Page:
MENSES: With strict sharait laws being enforced puberty is a very painful and threatening experience in Pakistan. It is also threatening as girls are married The moment they reach puberty.
By Farah Ahamed
In the absence of proper education menses is a traumatic affair not only in Pakistan but even in the rural areas of India. Pakistan desperately needs to see the Hindi film `Padman’ (Akshay Kumar is the lead actor).
The week after Hafsa returned from hospital, we visited Baba with a box of his favourite sohan halwa. Baba took the mithai from Aftab, covered it with a newspaper and laid it to one side. Then he began swearing at the besharam Meesha Shafi, saying the whole tamasha was her fault. ‘Who am I?’ he said. ‘Am I to blame? It is Allah’s will.’
He gave each of us a dozen of his new business cards, saying we should distribute them. The front had the image of Baba in a white kanzu and skull cap, holding a tasbih; the back read: For shrine donations contact Baba Rehman, Mobile: 031-911-786. Allah rewards those who give. Photos #4 and #5 are shots of the front and reverse of Baba’s card. Later, however, some of us remembered it differently. Imran recalled that Baba invited us to his office, passed around the halwa, and we had sat in silence wondering about the truth. One incident stands out in our memory. It was when Salim told us he’d found, in the rubbish heap behind the shrine, rags soaked in blood which he said belonged to the girls.
We mocked Salim for sniffing around the girls like a dog in heat and jeered at him for following the smell of fresh blood like a churail. Shortly after that, when we threatened to beat him if he didn’t show us, Yunnus took us to see some bricks drying in the sun which he said the girls had made from the ash they’d collected from the clay lamps.
He demonstrated, with jerking movements, how the girls wrapped each brick in a rag and used it to absorb the blood that dripped down their legs every month. Repulsed, we called Yunnus a pervert. But even as we joked, we’d never been more aware that the girls were no longer children, but young women. We noticed their budding breasts, the swagger of their hips and a new listlessness about them. And by and by, we came to realize that if one of them was on her cycle, all of the girls would disappear because they were forbidden from entering the shrine, begging at the steps, or eating free food from the langar. This was a relief, for the very idea of female blood was repugnant to us.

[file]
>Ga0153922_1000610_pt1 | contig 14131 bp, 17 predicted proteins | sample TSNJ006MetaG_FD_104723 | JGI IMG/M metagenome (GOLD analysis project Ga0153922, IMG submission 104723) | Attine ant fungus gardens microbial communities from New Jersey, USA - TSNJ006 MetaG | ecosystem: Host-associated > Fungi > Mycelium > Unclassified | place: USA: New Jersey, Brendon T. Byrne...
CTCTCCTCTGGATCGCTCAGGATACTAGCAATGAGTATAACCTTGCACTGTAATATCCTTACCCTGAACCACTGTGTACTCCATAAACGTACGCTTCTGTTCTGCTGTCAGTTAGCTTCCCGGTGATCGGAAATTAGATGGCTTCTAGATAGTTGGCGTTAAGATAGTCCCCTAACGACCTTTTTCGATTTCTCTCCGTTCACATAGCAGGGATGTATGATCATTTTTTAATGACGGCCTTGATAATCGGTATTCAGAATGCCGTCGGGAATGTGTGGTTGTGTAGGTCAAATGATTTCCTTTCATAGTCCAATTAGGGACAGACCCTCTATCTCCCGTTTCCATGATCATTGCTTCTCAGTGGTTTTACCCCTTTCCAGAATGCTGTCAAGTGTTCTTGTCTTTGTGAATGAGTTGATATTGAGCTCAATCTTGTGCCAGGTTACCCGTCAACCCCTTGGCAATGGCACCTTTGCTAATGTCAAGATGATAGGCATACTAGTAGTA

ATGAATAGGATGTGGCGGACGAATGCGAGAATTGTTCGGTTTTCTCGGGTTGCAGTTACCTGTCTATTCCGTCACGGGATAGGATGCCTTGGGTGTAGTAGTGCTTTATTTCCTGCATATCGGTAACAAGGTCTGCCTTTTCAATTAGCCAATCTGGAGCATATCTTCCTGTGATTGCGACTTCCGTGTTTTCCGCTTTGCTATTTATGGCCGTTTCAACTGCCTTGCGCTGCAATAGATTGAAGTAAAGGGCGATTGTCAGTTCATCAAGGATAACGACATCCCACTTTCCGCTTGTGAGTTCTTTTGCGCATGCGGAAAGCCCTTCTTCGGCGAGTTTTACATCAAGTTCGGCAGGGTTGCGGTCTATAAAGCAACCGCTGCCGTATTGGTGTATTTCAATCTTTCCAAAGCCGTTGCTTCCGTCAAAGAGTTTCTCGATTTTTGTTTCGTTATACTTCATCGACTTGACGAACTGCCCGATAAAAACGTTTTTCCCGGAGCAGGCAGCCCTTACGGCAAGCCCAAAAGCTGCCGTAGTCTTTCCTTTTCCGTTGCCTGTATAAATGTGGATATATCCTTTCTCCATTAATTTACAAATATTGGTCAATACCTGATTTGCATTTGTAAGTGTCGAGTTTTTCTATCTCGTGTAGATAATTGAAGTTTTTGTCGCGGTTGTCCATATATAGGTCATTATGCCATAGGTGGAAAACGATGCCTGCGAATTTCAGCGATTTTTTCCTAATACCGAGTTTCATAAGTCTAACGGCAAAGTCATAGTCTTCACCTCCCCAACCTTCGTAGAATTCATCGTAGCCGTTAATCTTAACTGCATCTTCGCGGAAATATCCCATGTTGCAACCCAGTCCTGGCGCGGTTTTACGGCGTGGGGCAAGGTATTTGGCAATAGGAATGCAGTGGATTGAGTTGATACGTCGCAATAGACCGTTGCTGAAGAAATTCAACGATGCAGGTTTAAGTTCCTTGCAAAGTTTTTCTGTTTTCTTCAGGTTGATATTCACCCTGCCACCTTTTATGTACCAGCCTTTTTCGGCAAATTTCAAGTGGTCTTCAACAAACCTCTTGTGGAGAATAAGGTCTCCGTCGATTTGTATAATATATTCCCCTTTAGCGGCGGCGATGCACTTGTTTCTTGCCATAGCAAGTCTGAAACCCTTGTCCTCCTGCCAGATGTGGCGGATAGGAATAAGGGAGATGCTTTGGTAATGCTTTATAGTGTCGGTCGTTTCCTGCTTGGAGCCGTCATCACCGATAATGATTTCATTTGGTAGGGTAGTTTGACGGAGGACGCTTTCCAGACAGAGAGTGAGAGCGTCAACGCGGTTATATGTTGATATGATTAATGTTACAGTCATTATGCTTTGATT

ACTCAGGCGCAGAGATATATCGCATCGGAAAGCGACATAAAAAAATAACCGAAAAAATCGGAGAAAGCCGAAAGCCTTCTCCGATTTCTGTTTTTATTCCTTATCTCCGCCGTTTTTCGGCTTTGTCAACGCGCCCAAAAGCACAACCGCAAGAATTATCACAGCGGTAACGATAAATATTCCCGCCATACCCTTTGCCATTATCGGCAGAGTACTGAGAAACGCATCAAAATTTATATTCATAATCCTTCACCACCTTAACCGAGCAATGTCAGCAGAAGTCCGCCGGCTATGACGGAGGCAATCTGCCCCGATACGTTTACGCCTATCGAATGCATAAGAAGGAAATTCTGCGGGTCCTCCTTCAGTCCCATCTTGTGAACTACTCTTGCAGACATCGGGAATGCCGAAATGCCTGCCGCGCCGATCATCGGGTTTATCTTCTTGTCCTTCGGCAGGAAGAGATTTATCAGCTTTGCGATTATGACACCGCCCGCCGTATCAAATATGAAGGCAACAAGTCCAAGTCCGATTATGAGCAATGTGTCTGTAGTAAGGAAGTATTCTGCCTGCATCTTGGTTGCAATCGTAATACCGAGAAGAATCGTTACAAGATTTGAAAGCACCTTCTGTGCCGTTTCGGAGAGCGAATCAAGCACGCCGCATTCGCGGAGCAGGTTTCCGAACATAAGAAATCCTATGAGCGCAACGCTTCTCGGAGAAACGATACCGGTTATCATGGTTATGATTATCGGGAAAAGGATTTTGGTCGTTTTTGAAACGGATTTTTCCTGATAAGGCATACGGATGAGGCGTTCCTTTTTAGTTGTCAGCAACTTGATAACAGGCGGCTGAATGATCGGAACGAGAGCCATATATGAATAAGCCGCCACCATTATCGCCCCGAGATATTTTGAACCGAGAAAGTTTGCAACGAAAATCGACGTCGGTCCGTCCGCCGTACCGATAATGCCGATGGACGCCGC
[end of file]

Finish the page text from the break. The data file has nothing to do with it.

However, we all admitted that what really infuriated us was Meesha Shafi and the ‘Hot Mango Chutney Sauce’ concert. According to Imran, pop concerts were immoral. Salim said Hafsa was a thief as it was obvious that she’d stolen Baba’s money to buy the ticket, while Aftab insisted, irrespective of the concert, that Hafsa was going to hell for attempting suicide.
We interrogated Erum Bibi about the ticket. She clarified that although Hafsa had shown it to her, the girl had refused to tell her from where she’d got it and who’d promised to take her, only to be let down on the day of the concert. These questions left us at a dead end, as none of us wanted to ask Hafsa for answers. If you look at the hospital records, you’ll see that Dr Arshad’s assessment of Hafsa’s mental health is quite detailed. He diagnosed her attempted suicide as ‘an act of aggression provoked by extreme poverty and the degradation of her life’.
Dr Arshad’s reports were shared with us by Erum Bibi, who’d removed and returned the file from Baba’s office at our request. Photos #6, #7 and #8 are images of the relevant pages. Dr Arshad also warned Baba that any further such incidents could lead to negative publicity and closure of the shrine by the Multan City Council. This frightened Baba and led him to make some changes. After Hafsa returned from hospital, the girls no longer begged at the entrance steps, the roof of the backyard was repaired, and a lockable toilet and washing area with a tap with clean running water was allocated to the girls. However, the biggest difference we noticed was not in Baba, but in the girls’ attitude.
One Sunday evening, about a month after the incident, we heard loud music coming from the shrine compound. The track sounded suspiciously like Meesha Shafi’s ‘Hot Mango Chutney Sauce’, so we rushed to check what was going on. Imagine our disgust and horror when we found the sounds emerging from a radio in Baba’s office, the door was wide open and the girls were dancing and belting out the lyrics, ‘Why are you so jealous?’
Hafsa was standing on Baba’s desk swinging her hips; Maryam was prancing around, her hair wild around her face; Zainab, with her swollen belly, was waving her hands in the air; and Laila was jumping up and down doing bhangra. Aftab called them besharam whores, Salim covered his ears and asked for Allah’s mercy, and Imran said the bitches belonged in hell. We could not believe our eyes, and when Hafsa jumped off the table and slammed the door in our faces, we knew then – there was no hope for them.
This excerpt from Farah Ahamed’s ‘Period Matters: Menstruation in South Asia,’ has been published with permission from Pan Macmillan India.
Courtesy: The Print